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How to make great gravy!

(13 Posts)
SquiffyHock Sun 07-Sep-08 09:45:53

I'm not a bad cook generally but I always get stumped by gravy. I can make a really small amount of tasty gravy but my family likes loads so I end up resorting to <<whispers>> granules!!

We went out for Sunday lunch last week and I wondered how they would have made so much, presumably in advance.
So, please give me your tips for great gravy! We like it thick, tasty and plentiful.

NatalieJaneIsPregnantAgain Sun 07-Sep-08 09:50:10

DH We normally cook the joint in the morning, put all the juice in a jug in the freezer, once you've got potatoes and veggies going, take out of freezer, scrape any fat that has settled on top off, warm through on the hob, maybe add a few granules to thicken it up, and that's about it.

It is bloody bootiful

If it's chicken, you may not need to freeze it, very very little fat comes out of a chicken.

SueW Sun 07-Sep-08 09:57:04

James Martin's (mum's) recipe is very similar to our family recipe.

I mix together two heaped teaspoons of plain flour and two of Bisto powder (not granules) in a mug with some cold water to make a paste then add in more water until the mug is full.

Drain off the fat from the roasting tray and put it onto the stove top over a warm heat. Add about half a pint of cold water and as it warms up it will start to remove all the meaty bits from the bottom of the roasting tray. Add the gravy mixture and some stock powder - I like Marigold Veg Bouillon, a couple of tsp - and stir continuously eight into the corners to make sure you don't get any lumps.

If I have boiled veg I will add some of the water from that too until I get the consistency I want. I always make gravy whilst the meat is resting and the roast pots are finishing off (they are done in the same tray as the meat but put into another hot dish to finish). The gravy will reduce and can be topped up whilst the meat is resting.

James Martin likes to add Marmite.


Furball Sun 07-Sep-08 09:57:55

or it not many juices.

this is for 1/2 pint of gravy

1/2 pint cold water
teaspoon of bovril, chicken bovril or quarter or other stick cube
3 dessert spoons of sauce flour (in flour section of supermarket)or cornflour will do for now

put all the cold (ie not hot water) ingredients into a jug, put into microwave for 1 min, take out and stir, put back in for another min - repeat until it's boiling and should be thick, then add gravy browning.

frisbyrat Sun 07-Sep-08 10:00:33

Cook the meat in an inch or two of water.

Scrape round the roasting tin every half hour or so to keep the gravy juices brown. Roast an onion in with the joint.
Also cook tarragon and thyme with a chicken, rosemary with lamb, sage and apples with pork. while the roast rests, add water to the roasting tin and cook til bubbling on a hot hob. Thicken with a flour/water mixture and season. If it's too think, dilute with the potato or veg cooking water, not out of the tap. Maybe add a dash of pineapple juice to a pork gravy, or redcurrant to a lamb one.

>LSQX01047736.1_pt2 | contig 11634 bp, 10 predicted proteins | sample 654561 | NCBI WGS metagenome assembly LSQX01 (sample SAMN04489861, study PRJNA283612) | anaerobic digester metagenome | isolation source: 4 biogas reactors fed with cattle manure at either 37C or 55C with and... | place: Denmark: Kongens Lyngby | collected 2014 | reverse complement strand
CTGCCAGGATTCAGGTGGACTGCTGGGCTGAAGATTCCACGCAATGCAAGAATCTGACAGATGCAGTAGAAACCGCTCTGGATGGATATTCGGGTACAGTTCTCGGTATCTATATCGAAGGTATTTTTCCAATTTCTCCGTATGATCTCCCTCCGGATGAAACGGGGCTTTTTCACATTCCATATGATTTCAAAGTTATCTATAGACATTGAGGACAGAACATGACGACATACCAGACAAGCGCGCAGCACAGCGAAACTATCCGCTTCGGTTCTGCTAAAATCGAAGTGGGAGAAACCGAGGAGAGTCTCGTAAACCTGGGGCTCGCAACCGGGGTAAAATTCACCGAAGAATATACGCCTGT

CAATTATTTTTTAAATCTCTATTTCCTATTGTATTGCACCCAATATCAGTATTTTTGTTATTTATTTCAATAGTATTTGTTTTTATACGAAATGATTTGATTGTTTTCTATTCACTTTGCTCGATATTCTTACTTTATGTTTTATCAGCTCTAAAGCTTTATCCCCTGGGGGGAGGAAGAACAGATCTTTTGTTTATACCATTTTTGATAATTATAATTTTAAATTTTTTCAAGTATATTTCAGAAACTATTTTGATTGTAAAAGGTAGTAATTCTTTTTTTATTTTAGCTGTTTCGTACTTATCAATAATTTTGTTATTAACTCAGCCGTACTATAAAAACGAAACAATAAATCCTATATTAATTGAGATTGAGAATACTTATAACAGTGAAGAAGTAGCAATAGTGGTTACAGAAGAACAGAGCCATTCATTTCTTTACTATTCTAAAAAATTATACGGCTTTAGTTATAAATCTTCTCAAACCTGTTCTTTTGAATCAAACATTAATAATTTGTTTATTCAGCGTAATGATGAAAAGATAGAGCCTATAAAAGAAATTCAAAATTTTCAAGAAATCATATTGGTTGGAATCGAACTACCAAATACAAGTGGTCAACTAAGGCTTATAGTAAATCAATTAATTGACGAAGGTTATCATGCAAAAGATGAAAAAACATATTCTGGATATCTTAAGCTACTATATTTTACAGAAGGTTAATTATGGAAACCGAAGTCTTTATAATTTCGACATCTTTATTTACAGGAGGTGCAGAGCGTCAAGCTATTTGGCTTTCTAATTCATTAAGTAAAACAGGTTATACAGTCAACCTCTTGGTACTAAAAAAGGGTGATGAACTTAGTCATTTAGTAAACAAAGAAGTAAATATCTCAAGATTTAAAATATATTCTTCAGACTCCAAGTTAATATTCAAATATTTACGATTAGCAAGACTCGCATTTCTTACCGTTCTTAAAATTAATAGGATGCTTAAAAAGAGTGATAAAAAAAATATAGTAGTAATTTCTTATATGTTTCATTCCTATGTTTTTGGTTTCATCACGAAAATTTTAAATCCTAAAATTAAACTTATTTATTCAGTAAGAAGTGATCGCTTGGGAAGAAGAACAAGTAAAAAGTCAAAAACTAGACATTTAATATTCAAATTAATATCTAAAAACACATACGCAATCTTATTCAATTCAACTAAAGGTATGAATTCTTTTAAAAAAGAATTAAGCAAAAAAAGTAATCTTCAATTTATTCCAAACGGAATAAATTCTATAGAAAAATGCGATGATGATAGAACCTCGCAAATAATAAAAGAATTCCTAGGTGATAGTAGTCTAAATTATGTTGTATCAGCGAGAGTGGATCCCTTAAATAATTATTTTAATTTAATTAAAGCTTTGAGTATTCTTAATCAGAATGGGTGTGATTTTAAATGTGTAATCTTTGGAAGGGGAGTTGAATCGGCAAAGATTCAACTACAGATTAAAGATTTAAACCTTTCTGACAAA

Add a dollop of sour cream or plain soured yoghurt at the end.

And if it tastes crap, add some granules!

watsthestory Sun 07-Sep-08 10:02:12

Message withdrawn

LilRedWG Sun 07-Sep-08 10:03:34

When the meat is cooked, remove excess fat from the roasting pan add a tiny splash of boiling water the to pan and gradually mix a heaped desert spoon of cornflour into the pan.

Mix two Oxo cubes into the mix and gradually three quarters of a pint of boiling water, making sure to mix all of the time, to avoid lumps.

When mixed in, put over the heat and bring to the boil, making sure the stir well the whole time. Once boiling, you can stop stirring and leave over a low heat to thicken.

Yummy gravy!

Those measurements do for three of us, usually with some to spare. If we have guests I often double up the water amount and add a little more cornflour.

If you need to thicken even more, you can mix cornflour with a little cold water and gradually stir into the hot gravy, but be careful, it can go lumpy quickly if you are not careful.

frisbyrat Sun 07-Sep-08 10:03:59

too thick

frisbyrat Sun 07-Sep-08 10:05:48

No, I find they go soggy if I do that. But if I'm roasting something really fatty, like goose, I'll strain off the excess fat and start parboiled potatoes off in that.

LilRedWG Sun 07-Sep-08 10:07:21

The only reason I don't use the veggie water is that we have an electric steamer, otherwise use the vegetable water.

BecauseImWorthIt Sun 07-Sep-08 10:35:20

If you haven't done a roast, but need/want some gravy - for example with sausages - here's what I do:

finely chop an onion

in a medium sized sauce pan, pour enough vegetable oil to cover the bottom of the pan by about 1mm

fry the onion over a high heat till it goes brown and charred around the edges, turn the heat down and let it cook so that it caramelises a bit as well - this will take a good 10 minutes, season with salt and pepper

add a tablespoon of plain flour and stir into the onions/oil and cook - it will go all lumpy and look awful. Do not despair!

Gradually stir in some water, a bit at a time, and keep stirring until the lumps disappear and you get a thick gravy.

Then, add a dash of soy sauce, some worcestershire sauce and (if you've got any) some cranberry or redcurrant jelly, just a tad to give it a little sweetness.

Simmer for about 5 minutes before serving so that the flour is properly cooked.

BecauseImWorthIt Sun 07-Sep-08 10:36:28

You can also, if you want, crumble an Oxo cube into it - but if you're going to do that, cut out the salt and go easy with the soy sauce.

SquiffyHock Sun 07-Sep-08 12:35:23

Wow! Loads of different methods and just reaslised I'm not even doing a roast today! I'm going to try out all of the different methods.

Ta very muchly smile

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